Property developer Jim Kennedy, had a diverse portfolio of businesses, but is remembered for his part in land rezoning scandal that was the focus of the Mahon Tribunal
Controversial property developer Jim Kennedy from Co. Laois has died in a London hospital. The father of ten was a man of many trades including farmer, auctioneer, publican, and slot machine operator.
His death was confirmed last week by his wife, Antoinette Kennedy. He was 76 and died after a brief illness.
Originally from Abbeyleix, Co Laois, Mr. Kennedy was once a prominent figure in the construction and redevelopment sector. However, he faced accusations of activities related to land rezoning in the 1990s, as revealed by the official Tribunal of Inquiry Into Certain Planning Matters & Payments.
A trial involving Mr Kennedy collapsed in 2013 when the chief State witness, former lobbyist Frank Dunlop, fell ill.
Mr Dunlop had testified that Mr Kennedy gave him £25,000 in cash to pay bribes to councillors and other officials in order to get land in Carrickmines, south Dublin rezoned in 1991.
The claims were strongly denied by Mr Kennedy, though the tribunal concluded that he had been “aware” that Mr Dunlop may be required to pay money to councillors in the course of his “lobbying endeavours on Mr Kennedy’s behalf.”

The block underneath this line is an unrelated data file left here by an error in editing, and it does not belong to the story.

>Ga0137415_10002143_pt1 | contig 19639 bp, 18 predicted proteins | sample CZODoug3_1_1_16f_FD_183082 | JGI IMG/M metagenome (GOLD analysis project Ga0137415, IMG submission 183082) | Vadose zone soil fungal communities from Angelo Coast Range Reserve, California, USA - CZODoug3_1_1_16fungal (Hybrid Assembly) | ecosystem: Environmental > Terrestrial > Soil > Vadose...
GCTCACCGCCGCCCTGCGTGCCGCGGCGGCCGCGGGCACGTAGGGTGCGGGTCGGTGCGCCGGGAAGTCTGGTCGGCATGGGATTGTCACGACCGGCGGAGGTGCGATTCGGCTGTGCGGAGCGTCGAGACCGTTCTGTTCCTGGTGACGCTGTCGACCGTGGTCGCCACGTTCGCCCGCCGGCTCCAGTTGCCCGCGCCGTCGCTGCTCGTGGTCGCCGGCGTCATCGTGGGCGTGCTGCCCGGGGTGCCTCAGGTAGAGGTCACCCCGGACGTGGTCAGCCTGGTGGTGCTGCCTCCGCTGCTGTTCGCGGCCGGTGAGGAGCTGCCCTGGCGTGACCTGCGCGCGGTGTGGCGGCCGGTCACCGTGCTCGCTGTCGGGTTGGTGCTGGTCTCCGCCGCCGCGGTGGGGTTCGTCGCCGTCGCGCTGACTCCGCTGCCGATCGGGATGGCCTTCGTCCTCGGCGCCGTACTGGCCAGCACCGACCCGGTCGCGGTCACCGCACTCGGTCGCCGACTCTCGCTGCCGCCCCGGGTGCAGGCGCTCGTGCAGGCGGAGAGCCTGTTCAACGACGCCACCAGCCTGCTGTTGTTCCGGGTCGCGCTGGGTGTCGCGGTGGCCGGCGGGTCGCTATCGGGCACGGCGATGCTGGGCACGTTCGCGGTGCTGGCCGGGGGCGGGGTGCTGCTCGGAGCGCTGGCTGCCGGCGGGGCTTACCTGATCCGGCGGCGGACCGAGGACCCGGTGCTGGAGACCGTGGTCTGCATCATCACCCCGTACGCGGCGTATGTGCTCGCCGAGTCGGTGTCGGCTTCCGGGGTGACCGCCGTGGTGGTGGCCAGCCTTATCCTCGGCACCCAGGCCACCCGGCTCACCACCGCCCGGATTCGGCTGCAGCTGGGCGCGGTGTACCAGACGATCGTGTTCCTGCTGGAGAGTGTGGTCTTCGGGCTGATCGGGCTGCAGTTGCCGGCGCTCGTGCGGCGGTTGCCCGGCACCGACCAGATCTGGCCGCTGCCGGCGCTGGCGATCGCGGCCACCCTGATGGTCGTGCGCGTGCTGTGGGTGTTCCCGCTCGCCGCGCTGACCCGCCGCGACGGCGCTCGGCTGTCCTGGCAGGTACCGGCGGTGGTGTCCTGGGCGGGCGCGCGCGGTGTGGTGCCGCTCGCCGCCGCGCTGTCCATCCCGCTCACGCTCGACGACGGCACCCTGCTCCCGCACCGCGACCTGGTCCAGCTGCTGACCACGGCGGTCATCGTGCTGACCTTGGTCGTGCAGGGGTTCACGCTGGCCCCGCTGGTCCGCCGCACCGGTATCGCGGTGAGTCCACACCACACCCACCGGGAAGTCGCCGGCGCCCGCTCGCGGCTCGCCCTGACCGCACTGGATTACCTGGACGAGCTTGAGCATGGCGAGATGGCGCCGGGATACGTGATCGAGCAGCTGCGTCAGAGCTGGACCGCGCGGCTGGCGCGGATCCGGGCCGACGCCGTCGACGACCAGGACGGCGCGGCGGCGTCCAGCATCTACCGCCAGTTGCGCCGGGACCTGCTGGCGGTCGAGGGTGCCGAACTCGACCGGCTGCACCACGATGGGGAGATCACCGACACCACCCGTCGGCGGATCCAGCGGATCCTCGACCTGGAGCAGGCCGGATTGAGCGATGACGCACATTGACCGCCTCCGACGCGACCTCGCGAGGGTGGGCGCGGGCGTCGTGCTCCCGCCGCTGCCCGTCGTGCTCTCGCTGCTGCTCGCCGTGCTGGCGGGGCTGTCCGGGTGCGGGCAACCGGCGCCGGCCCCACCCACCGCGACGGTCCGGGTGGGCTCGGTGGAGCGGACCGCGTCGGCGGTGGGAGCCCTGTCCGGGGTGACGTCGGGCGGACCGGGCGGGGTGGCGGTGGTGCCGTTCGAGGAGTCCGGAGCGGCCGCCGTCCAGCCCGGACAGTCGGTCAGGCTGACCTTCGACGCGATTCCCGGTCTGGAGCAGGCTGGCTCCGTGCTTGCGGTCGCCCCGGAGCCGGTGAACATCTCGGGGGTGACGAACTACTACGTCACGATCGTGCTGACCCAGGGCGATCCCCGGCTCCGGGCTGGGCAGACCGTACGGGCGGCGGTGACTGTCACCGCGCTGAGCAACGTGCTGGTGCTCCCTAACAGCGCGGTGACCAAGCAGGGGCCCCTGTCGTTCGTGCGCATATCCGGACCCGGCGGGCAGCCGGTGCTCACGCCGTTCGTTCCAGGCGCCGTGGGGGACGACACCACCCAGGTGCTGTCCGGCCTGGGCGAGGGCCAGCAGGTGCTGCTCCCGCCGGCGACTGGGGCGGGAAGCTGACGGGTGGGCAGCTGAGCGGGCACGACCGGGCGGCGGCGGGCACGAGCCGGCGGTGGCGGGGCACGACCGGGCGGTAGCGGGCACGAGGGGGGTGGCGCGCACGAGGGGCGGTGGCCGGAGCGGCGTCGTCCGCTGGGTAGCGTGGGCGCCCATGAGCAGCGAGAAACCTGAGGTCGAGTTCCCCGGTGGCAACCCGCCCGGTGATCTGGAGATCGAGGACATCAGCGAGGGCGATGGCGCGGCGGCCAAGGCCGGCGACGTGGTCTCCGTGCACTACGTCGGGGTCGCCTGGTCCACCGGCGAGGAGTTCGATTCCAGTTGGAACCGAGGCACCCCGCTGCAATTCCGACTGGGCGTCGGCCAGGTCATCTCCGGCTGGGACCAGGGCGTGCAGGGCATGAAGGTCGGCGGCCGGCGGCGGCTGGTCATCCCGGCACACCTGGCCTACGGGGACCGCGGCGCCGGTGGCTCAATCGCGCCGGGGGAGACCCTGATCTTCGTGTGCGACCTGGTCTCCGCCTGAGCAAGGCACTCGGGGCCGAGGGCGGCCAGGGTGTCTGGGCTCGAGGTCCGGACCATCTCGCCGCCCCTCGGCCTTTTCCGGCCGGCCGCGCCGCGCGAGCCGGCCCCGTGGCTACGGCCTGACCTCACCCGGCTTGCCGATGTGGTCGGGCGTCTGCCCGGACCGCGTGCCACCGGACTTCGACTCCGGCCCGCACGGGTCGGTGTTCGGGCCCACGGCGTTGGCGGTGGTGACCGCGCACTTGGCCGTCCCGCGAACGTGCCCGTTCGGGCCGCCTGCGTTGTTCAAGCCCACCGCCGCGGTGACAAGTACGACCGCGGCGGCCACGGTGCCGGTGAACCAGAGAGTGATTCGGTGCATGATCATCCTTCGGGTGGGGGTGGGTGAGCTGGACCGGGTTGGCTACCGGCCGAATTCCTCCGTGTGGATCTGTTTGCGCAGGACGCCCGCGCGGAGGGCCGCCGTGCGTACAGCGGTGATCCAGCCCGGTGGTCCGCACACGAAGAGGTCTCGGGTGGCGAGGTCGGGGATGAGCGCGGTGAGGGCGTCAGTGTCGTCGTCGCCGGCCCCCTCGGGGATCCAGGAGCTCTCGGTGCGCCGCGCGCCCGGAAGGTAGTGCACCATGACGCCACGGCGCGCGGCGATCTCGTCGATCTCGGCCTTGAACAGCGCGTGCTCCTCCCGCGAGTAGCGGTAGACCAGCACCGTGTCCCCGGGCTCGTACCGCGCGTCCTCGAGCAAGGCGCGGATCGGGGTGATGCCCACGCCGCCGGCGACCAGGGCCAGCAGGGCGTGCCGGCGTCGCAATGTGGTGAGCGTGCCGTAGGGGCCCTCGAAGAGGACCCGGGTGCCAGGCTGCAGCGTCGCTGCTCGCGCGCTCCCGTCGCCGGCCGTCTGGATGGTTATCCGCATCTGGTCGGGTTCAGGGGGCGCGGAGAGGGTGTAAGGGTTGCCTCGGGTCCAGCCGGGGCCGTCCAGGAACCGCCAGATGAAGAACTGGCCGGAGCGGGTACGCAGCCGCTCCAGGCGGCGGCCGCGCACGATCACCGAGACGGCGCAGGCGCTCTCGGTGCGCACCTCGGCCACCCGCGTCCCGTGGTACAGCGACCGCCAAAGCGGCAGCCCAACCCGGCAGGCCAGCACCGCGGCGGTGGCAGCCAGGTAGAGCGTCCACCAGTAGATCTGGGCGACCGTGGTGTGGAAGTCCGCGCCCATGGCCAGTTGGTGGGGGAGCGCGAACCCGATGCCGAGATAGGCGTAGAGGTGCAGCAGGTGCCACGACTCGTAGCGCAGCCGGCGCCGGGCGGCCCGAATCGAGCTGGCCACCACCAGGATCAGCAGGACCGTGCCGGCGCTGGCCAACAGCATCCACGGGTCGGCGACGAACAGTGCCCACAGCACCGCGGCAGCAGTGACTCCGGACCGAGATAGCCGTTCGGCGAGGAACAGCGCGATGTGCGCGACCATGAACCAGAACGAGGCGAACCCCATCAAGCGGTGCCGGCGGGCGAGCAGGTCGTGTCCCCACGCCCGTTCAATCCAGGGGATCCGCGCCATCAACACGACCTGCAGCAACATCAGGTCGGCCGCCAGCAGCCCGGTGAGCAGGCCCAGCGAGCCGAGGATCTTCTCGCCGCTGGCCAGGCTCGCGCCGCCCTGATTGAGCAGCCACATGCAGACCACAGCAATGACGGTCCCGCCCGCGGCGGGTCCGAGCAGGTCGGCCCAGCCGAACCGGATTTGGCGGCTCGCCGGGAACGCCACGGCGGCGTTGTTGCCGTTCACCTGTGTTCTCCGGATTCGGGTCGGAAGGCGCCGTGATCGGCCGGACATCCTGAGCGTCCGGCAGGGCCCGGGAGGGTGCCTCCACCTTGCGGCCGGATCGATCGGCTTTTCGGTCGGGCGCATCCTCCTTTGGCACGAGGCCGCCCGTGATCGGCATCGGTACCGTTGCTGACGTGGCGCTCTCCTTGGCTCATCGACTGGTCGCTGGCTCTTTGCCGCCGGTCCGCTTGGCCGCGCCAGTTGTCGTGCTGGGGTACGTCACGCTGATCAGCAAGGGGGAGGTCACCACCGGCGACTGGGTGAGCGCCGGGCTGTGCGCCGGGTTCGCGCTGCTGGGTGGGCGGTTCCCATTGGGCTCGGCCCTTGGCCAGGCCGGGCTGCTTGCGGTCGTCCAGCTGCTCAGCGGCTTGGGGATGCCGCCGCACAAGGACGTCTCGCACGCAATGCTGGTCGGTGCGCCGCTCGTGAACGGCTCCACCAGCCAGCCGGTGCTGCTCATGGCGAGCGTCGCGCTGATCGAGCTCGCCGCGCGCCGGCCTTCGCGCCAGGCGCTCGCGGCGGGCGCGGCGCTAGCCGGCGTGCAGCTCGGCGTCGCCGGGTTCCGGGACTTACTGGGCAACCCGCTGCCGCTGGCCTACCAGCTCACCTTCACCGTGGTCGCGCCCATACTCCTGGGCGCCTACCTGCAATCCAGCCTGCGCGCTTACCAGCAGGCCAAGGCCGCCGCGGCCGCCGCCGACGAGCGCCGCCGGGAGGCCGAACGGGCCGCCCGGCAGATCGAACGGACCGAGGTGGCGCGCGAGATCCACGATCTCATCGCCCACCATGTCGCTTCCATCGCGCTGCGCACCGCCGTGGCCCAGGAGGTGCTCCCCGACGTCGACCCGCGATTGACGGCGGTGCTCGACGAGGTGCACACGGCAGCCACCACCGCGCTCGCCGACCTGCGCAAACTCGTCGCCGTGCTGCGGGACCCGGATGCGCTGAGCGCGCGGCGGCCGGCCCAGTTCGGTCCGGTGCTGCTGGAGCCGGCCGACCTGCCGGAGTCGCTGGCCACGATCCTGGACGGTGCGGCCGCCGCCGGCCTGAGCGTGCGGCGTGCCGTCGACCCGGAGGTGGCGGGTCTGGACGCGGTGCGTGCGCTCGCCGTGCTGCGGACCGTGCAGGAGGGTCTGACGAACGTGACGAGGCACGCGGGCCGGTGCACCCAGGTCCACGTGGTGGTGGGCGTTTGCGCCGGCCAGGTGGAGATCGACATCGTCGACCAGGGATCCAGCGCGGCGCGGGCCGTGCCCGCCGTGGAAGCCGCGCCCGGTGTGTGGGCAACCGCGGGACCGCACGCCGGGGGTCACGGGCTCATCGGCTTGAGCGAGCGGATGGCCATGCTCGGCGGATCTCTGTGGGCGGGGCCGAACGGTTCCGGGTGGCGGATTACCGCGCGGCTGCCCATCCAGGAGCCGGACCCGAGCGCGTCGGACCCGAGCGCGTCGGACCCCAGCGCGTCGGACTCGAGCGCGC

Mr. Kennedy, who had previously renounced his Irish citizenship, resided in the Isle of Man and Gibraltar. In 2010, he returned to Ireland, but his homecoming was marred by his arrest by the Criminal Assets Bureau on suspicion of bribery. The bureau sought to recover €53 million from Jackson Way Properties, a company connected to Mr. Kennedy, over alleged corrupt enrichment from the sale of 17 acres of land in Carrickmines, Dublin.
The developer strongly denied all charges of corruption related to the rezoning allegations. Despite being central to the tribunal’s investigation into the Carrickmines lands, he refused to appear before the inquiry. The case faced challenges due to the ill-health of a key witness, former lobbyist Frank Dunlop, who had previously served time for bribing councillors.
In its final report in 2013, the tribunal acknowledged Mr. Dunlop’s testimony, which indicated that Mr. Kennedy was aware of the need to pay councillors to secure political support for rezoning. The tribunal found that corrupt activities had taken place between Mr. Dunlop and Mr. Kennedy.
While Mr. Dunlop did not report to Mr. Kennedy on the payments made to councillors, the requirement for such payments was a crucial factor in their dealings. This led the tribunal to conclude that both men were involved in corrupt activities.
From a farming background in Abbeyleix, Mr. Kennedy’s career rose to prominence as an auctioneer and property developer based in Lucan, Co Dublin. Throughout his life, he maintained friendships with influential figures such as the late George Redmond, a former assistant Dublin county and city manager who was also implicated in the tribunal.